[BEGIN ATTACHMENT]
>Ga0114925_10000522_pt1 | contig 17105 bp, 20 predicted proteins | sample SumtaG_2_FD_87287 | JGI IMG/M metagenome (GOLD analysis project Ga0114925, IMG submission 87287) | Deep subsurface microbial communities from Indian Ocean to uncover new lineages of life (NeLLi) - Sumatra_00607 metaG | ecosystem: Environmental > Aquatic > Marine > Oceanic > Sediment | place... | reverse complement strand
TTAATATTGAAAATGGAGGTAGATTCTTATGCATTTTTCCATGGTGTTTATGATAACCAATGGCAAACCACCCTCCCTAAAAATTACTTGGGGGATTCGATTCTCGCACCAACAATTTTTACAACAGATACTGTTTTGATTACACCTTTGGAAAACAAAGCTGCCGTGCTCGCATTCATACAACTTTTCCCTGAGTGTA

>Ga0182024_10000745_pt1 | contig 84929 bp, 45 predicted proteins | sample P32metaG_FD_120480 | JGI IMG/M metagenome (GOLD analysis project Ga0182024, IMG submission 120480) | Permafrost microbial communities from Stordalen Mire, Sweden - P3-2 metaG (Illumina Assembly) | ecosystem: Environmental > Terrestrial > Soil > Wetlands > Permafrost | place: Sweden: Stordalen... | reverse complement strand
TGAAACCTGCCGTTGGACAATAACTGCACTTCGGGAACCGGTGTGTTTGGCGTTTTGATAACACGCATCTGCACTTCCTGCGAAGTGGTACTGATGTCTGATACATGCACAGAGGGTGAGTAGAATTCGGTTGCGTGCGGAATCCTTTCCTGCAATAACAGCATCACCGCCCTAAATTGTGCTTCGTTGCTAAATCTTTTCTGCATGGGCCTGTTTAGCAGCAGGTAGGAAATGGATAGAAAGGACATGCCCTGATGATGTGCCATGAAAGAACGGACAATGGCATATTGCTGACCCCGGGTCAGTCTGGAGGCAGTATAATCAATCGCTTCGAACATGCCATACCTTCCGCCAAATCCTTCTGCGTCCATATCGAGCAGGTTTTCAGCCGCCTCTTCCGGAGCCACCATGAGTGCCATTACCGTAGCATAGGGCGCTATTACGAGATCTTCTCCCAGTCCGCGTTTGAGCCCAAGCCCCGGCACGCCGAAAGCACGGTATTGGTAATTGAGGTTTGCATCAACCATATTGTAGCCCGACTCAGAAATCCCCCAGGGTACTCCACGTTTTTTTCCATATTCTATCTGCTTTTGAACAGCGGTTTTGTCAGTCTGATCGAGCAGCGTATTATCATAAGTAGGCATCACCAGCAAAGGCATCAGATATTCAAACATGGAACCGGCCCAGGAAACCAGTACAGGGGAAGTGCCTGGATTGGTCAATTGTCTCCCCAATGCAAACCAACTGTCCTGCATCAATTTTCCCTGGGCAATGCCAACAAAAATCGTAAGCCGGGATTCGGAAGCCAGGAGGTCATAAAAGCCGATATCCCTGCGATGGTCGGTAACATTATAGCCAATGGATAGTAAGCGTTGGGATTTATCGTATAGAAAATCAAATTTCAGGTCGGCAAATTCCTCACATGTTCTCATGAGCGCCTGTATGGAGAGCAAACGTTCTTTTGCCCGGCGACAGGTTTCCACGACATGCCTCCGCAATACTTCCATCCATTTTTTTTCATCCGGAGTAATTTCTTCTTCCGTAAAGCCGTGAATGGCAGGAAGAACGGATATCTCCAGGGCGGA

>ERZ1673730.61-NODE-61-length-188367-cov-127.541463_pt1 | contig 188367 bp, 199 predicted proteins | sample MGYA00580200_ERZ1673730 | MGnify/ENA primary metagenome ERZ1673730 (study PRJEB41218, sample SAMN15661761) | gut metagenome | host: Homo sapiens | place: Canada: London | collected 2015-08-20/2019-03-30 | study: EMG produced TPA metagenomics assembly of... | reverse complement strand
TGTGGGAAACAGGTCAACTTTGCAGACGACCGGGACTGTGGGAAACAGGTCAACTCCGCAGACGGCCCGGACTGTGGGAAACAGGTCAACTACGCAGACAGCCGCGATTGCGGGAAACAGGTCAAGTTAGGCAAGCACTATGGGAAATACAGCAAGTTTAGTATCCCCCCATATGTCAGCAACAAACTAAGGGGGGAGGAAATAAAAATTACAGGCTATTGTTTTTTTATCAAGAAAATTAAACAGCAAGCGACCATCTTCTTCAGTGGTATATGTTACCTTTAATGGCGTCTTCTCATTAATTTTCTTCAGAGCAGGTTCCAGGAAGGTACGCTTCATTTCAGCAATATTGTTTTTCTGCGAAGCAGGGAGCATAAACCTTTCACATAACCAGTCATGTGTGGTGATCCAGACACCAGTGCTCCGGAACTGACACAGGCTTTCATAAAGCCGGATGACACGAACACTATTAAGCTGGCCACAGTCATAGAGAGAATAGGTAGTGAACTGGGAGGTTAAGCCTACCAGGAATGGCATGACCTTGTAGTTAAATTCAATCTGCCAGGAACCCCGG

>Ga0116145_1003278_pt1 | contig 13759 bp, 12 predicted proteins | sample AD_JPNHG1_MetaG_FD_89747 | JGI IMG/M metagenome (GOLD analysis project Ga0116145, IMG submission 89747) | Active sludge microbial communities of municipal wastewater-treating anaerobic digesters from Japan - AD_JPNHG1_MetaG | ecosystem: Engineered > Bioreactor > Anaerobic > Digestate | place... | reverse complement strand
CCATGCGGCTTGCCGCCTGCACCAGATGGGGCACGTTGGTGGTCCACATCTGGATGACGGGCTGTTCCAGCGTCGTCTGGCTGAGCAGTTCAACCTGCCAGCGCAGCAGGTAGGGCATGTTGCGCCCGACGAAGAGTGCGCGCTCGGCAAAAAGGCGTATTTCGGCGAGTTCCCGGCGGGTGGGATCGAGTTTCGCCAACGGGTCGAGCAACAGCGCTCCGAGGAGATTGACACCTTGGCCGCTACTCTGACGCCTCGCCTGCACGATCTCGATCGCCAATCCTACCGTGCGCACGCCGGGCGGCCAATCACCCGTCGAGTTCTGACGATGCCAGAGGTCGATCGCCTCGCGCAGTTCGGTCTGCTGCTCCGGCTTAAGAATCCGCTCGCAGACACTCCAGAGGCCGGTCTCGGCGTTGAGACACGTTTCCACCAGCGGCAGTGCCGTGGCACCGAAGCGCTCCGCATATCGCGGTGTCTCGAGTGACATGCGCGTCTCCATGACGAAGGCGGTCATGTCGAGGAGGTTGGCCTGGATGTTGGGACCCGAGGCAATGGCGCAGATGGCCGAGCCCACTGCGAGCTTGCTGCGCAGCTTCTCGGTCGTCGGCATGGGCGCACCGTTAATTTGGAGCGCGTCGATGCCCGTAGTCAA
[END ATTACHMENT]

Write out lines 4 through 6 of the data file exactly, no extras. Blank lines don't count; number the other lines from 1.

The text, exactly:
TGAAACCTGCCGTTGGACAATAACTGCACTTCGGGAACCGGTGTGTTTGGCGTTTTGATAACACGCATCTGCACTTCCTGCGAAGTGGTACTGATGTCTGATACATGCACAGAGGGTGAGTAGAATTCGGTTGCGTGCGGAATCCTTTCCTGCAATAACAGCATCACCGCCCTAAATTGTGCTTCGTTGCTAAATCTTTTCTGCATGGGCCTGTTTAGCAGCAGGTAGGAAATGGATAGAAAGGACATGCCCTGATGATGTGCCATGAAAGAACGGACAATGGCATATTGCTGACCCCGGGTCAGTCTGGAGGCAGTATAATCAATCGCTTCGAACATGCCATACCTTCCGCCAAATCCTTCTGCGTCCATATCGAGCAGGTTTTCAGCCGCCTCTTCCGGAGCCACCATGAGTGCCATTACCGTAGCATAGGGCGCTATTACGAGATCTTCTCCCAGTCCGCGTTTGAGCCCAAGCCCCGGCACGCCGAAAGCACGGTATTGGTAATTGAGGTTTGCATCAACCATATTGTAGCCCGACTCAGAAATCCCCCAGGGTACTCCACGTTTTTTTCCATATTCTATCTGCTTTTGAACAGCGGTTTTGTCAGTCTGATCGAGCAGCGTATTATCATAAGTAGGCATCACCAGCAAAGGCATCAGATATTCAAACATGGAACCGGCCCAGGAAACCAGTACAGGGGAAGTGCCTGGATTGGTCAATTGTCTCCCCAATGCAAACCAACTGTCCTGCATCAATTTTCCCTGGGCAATGCCAACAAAAATCGTAAGCCGGGATTCGGAAGCCAGGAGGTCATAAAAGCCGATATCCCTGCGATGGTCGGTAACATTATAGCCAATGGATAGTAAGCGTTGGGATTTATCGTATAGAAAATCAAATTTCAGGTCGGCAAATTCCTCACATGTTCTCATGAGCGCCTGTATGGAGAGCAAACGTTCTTTTGCCCGGCGACAGGTTTCCACGACATGCCTCCGCAATACTTCCATCCATTTTTTTTCATCCGGAGTAATTTCTTCTTCCGTAAAGCCGTGAATGGCAGGAAGAACGGATATCTCCAGGGCGGA

>ERZ1673730.61-NODE-61-length-188367-cov-127.541463_pt1 | contig 188367 bp, 199 predicted proteins | sample MGYA00580200_ERZ1673730 | MGnify/ENA primary metagenome ERZ1673730 (study PRJEB41218, sample SAMN15661761) | gut metagenome | host: Homo sapiens | place: Canada: London | collected 2015-08-20/2019-03-30 | study: EMG produced TPA metagenomics assembly of... | reverse complement strand
TGTGGGAAACAGGTCAACTTTGCAGACGACCGGGACTGTGGGAAACAGGTCAACTCCGCAGACGGCCCGGACTGTGGGAAACAGGTCAACTACGCAGACAGCCGCGATTGCGGGAAACAGGTCAAGTTAGGCAAGCACTATGGGAAATACAGCAAGTTTAGTATCCCCCCATATGTCAGCAACAAACTAAGGGGGGAGGAAATAAAAATTACAGGCTATTGTTTTTTTATCAAGAAAATTAAACAGCAAGCGACCATCTTCTTCAGTGGTATATGTTACCTTTAATGGCGTCTTCTCATTAATTTTCTTCAGAGCAGGTTCCAGGAAGGTACGCTTCATTTCAGCAATATTGTTTTTCTGCGAAGCAGGGAGCATAAACCTTTCACATAACCAGTCATGTGTGGTGATCCAGACACCAGTGCTCCGGAACTGACACAGGCTTTCATAAAGCCGGATGACACGAACACTATTAAGCTGGCCACAGTCATAGAGAGAATAGGTAGTGAACTGGGAGGTTAAGCCTACCAGGAATGGCATGACCTTGTAGTTAAATTCAATCTGCCAGGAACCCCGG